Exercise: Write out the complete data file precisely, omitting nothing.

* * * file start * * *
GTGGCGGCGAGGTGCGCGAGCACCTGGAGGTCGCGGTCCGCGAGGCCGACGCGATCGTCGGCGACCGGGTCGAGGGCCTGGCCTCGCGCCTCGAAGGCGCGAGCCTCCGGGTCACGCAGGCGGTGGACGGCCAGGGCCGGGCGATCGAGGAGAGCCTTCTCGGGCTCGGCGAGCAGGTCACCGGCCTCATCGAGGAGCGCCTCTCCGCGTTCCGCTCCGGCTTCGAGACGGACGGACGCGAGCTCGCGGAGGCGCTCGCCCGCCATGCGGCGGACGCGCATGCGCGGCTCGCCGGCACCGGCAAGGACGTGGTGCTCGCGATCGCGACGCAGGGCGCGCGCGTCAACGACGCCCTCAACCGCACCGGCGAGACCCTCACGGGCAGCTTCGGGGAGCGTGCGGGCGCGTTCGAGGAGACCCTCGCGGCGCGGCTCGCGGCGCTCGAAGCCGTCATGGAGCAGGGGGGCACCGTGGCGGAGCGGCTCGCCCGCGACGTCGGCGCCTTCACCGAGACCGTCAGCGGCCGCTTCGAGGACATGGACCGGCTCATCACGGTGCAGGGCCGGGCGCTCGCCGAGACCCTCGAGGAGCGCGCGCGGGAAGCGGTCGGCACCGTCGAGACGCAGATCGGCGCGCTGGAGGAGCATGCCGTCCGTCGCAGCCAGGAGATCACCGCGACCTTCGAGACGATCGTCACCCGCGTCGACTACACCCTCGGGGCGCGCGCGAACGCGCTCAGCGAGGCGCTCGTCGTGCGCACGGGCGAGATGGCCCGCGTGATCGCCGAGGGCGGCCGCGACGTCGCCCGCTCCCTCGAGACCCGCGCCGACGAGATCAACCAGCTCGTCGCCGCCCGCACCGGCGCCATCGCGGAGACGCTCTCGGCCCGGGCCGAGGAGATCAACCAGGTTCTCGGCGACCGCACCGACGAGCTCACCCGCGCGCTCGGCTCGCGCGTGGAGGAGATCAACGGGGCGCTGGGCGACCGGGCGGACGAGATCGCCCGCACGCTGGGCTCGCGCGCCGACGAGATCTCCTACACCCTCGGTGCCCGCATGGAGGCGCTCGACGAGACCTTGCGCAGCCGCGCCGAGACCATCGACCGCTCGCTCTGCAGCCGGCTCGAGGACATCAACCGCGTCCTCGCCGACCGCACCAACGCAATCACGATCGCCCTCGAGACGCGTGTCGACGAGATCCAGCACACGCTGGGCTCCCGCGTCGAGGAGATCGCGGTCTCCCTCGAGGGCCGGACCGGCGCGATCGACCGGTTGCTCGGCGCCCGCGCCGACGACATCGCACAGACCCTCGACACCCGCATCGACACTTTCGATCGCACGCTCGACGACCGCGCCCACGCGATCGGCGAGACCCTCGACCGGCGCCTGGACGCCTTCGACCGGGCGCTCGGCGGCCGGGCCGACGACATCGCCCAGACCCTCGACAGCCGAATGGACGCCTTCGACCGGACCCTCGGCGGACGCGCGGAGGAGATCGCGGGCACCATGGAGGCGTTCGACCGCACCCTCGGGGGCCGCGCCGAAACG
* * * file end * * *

GTGGCGGCGAGGTGCGCGAGCACCTGGAGGTCGCGGTCCGCGAGGCCGACGCGATCGTCGGCGACCGGGTCGAGGGCCTGGCCTCGCGCCTCGAAGGCGCGAGCCTCCGGGTCACGCAGGCGGTGGACGGCCAGGGCCGGGCGATCGAGGAGAGCCTTCTCGGGCTCGGCGAGCAGGTCACCGGCCTCATCGAGGAGCGCCTCTCCGCGTTCCGCTCCGGCTTCGAGACGGACGGACGCGAGCTCGCGGAGGCGCTCGCCCGCCATGCGGCGGACGCGCATGCGCGGCTCGCCGGCACCGGCAAGGACGTGGTGCTCGCGATCGCGACGCAGGGCGCGCGCGTCAACGACGCCCTCAACCGCACCGGCGAGACCCTCACGGGCAGCTTCGGGGAGCGTGCGGGCGCGTTCGAGGAGACCCTCGCGGCGCGGCTCGCGGCGCTCGAAGCCGTCATGGAGCAGGGGGGCACCGTGGCGGAGCGGCTCGCCCGCGACGTCGGCGCCTTCACCGAGACCGTCAGCGGCCGCTTCGAGGACATGGACCGGCTCATCACGGTGCAGGGCCGGGCGCTCGCCGAGACCCTCGAGGAGCGCGCGCGGGAAGCGGTCGGCACCGTCGAGACGCAGATCGGCGCGCTGGAGGAGCATGCCGTCCGTCGCAGCCAGGAGATCACCGCGACCTTCGAGACGATCGTCACCCGCGTCGACTACACCCTCGGGGCGCGCGCGAACGCGCTCAGCGAGGCGCTCGTCGTGCGCACGGGCGAGATGGCCCGCGTGATCGCCGAGGGCGGCCGCGACGTCGCCCGCTCCCTCGAGACCCGCGCCGACGAGATCAACCAGCTCGTCGCCGCCCGCACCGGCGCCATCGCGGAGACGCTCTCGGCCCGGGCCGAGGAGATCAACCAGGTTCTCGGCGACCGCACCGACGAGCTCACCCGCGCGCTCGGCTCGCGCGTGGAGGAGATCAACGGGGCGCTGGGCGACCGGGCGGACGAGATCGCCCGCACGCTGGGCTCGCGCGCCGACGAGATCTCCTACACCCTCGGTGCCCGCATGGAGGCGCTCGACGAGACCTTGCGCAGCCGCGCCGAGACCATCGACCGCTCGCTCTGCAGCCGGCTCGAGGACATCAACCGCGTCCTCGCCGACCGCACCAACGCAATCACGATCGCCCTCGAGACGCGTGTCGACGAGATCCAGCACACGCTGGGCTCCCGCGTCGAGGAGATCGCGGTCTCCCTCGAGGGCCGGACCGGCGCGATCGACCGGTTGCTCGGCGCCCGCGCCGACGACATCGCACAGACCCTCGACACCCGCATCGACACTTTCGATCGCACGCTCGACGACCGCGCCCACGCGATCGGCGAGACCCTCGACCGGCGCCTGGACGCCTTCGACCGGGCGCTCGGCGGCCGGGCCGACGACATCGCCCAGACCCTCGACAGCCGAATGGACGCCTTCGACCGGACCCTCGGCGGACGCGCGGAGGAGATCGCGGGCACCATGGAGGCGTTCGACCGCACCCTCGGGGGCCGCGCCGAAACG